## Introduction

When buying a speedcube, corner cutting is one of the most important features to look out for. A cube with bad corner cutting is not very fit for speedcubing and a cube with good corner cutting may or may not be fit for speedcubing! I know all of this sounds confusing so let me clear it all up in this blog!

## What is Corner-Cutting?

Let us take two adjacent sides of a cube. Corner cutting is the amount in degrees that one side of the cube is turned at, such that turning the other adjacent side is still possible. Let the two adjacent sides be the R (Right) and U (Upper) layers for example, and let’s say that the U layer is moved by 35 degrees. Now if we perform an R move and the U layer goes back to its original position, then the cube corner cuts at 35 degrees. This is valid for all angles. For example, if the U layer is moved by 45 degrees and we perform an R move and the U layer goes back to its original position, then the cube corner cuts at 45 degrees. Some cubes don’t have much flexibility with corner cutting and moving the R side might not even be possible if the U layer is turned by 35 or 45 degrees. In that case, the cube tends to lock up.

If all of this still doesn’t make sense to you, here’s a GIF!

## Why is Corner Cutting Important?

In older Rubik’s cubes, corner cutting never used to be a thing. Corner cutting became important when speedcubing became popular. The race to solve as fast as possible also depended on the hardware, so manufacturers tried new designs and new models, to get the best performance while speedsolving. One of these factors was obviously, corner cutting.

We are human beings, and it’s impossible to be so accurate while turning fast that you complete every turn fully and don’t overshoot. So there must be a margin of error. This is corner-cutting explained differently. It is a margin of error while doing one turn such that the next turn can be completed without any issues.

If there was no corner cutting and the cube models would be such that a turn would only be possible if the previous turn was completed correctly, it would make speedsolving difficult because the cube would lock up all the time and would feel tight and you’d have to be really accurate to even try speedsolving.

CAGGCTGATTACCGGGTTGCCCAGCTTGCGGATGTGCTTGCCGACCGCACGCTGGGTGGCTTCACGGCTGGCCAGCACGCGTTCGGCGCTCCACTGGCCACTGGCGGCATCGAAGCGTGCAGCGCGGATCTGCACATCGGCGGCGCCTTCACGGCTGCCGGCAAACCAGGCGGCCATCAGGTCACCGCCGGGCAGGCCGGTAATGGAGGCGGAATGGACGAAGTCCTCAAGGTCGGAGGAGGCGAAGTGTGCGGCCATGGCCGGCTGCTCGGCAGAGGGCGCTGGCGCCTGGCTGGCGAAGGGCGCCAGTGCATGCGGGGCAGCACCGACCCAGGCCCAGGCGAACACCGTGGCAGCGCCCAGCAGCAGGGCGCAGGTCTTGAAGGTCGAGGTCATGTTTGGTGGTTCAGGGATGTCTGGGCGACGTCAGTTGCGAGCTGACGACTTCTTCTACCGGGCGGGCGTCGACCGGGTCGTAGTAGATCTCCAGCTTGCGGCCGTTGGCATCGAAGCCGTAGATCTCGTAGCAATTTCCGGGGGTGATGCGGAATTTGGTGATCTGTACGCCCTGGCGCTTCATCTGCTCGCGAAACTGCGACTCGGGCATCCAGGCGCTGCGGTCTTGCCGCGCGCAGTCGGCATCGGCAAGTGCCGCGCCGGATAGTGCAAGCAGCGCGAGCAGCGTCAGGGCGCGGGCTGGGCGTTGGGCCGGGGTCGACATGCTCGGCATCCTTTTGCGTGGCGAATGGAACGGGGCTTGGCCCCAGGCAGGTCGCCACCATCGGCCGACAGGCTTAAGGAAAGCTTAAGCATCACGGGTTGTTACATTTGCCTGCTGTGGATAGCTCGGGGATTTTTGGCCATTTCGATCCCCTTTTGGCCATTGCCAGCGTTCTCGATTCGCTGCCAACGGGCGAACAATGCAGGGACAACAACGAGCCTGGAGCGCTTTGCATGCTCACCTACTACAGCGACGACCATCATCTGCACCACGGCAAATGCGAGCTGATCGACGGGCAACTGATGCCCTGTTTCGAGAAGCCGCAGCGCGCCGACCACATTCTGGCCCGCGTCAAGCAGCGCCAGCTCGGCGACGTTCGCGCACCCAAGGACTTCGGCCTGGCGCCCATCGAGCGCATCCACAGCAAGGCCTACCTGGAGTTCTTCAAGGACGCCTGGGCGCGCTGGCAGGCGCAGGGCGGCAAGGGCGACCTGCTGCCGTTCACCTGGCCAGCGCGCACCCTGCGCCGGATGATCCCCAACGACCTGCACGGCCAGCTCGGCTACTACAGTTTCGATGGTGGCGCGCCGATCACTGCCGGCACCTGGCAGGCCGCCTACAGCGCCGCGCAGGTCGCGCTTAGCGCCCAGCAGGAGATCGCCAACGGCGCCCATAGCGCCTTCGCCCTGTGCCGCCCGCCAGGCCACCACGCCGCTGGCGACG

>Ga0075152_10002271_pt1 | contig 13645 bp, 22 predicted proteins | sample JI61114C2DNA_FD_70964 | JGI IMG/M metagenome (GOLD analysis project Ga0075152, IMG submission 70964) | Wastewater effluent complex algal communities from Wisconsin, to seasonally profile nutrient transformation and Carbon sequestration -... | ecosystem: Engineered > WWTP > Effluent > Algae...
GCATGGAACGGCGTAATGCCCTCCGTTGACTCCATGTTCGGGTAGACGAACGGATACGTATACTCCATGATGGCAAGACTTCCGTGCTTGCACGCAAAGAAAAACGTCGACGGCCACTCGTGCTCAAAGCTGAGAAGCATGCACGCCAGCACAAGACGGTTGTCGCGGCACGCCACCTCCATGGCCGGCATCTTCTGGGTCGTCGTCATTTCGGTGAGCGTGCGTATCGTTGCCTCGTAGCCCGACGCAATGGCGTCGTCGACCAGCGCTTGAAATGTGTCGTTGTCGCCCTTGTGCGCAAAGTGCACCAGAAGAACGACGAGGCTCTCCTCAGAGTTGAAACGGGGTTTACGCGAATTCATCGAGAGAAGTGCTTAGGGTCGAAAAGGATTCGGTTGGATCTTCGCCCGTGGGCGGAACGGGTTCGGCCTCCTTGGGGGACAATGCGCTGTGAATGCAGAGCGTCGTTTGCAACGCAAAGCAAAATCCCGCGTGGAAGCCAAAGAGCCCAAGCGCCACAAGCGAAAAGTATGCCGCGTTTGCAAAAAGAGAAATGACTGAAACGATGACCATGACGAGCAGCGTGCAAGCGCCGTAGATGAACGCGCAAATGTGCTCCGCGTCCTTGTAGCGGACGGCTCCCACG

So basically, corner cutting makes your solving more efficient and smooth while avoiding time-wasting lockups or pops!

## Forward and Reverse Corner Cutting

To understand both these terms, we need an example. Let us take our previous example with the two adjacent sides being the R and U face. Consider your cube is in a solid solved state. Let’s continue

1. Forward corner cutting is when you turn the U layer clockwise and attempt to make an (R) move. Obviously, after a certain angle, this is not possible. The highest angle at which this corner cutting is possible is considered to be an important feature of a cube. Guess what this feature is called, “FORWARD CORNER CUTTING”!
2. Reverse corner cutting is when you turn the U layer clockwise and attempt to make an (R’) move. If you apply this, you can clearly see that during the process, the R layer encounters the centerpiece of the F layer. Due to this, the highest angle at which reverse corner cutting is possible is always lower than that of forward corner cutting.

## How to have better Corner Cutting in your Cubes?

There are many reasons why your puzzle might not be corner-cutting well. The two main reasons are the cube hardware and the tension setting.

1. If you have a really old outdated cube, it’s recommended to just buy a new one. Speedcubes these days are really cheap and you can buy a good magnetic speedcube at Cubelelo for under 600 INR!
2. If you already have a good speedcube, chances are that your tension settings are too tight. Try loosening the tension a bit, and make sure all sides have the same tension settings. If loosening the tensions even a little bit makes your cube unstable, then I would recommend just buying a new puzzle.

## What puzzle has the best corner cutting?

Modern puzzles nowadays have exceptional corner cutting and almost every puzzle can cut past 45 degrees. Even budget puzzles have good corner-cutting! Corner-cutting isn’t the only factor determining a cube’s performance, so there’s no best puzzle here! If you want a new puzzle, I’d recommend checking out our puzzle-buying guide for 2023.

Keep cubing!

Sarthak Masta

Sarthak Masta is a speedcuber from Raipur. He started cubing in 2013 and now has 9 years of cubing experience. Apart from cubing, Sarthak enjoys making music and singing. He has attended a total of 7 competitions in Raipur and has gotten 10 podiums, with 2 gold medals, 4 silver medals and 4 bronze medals.

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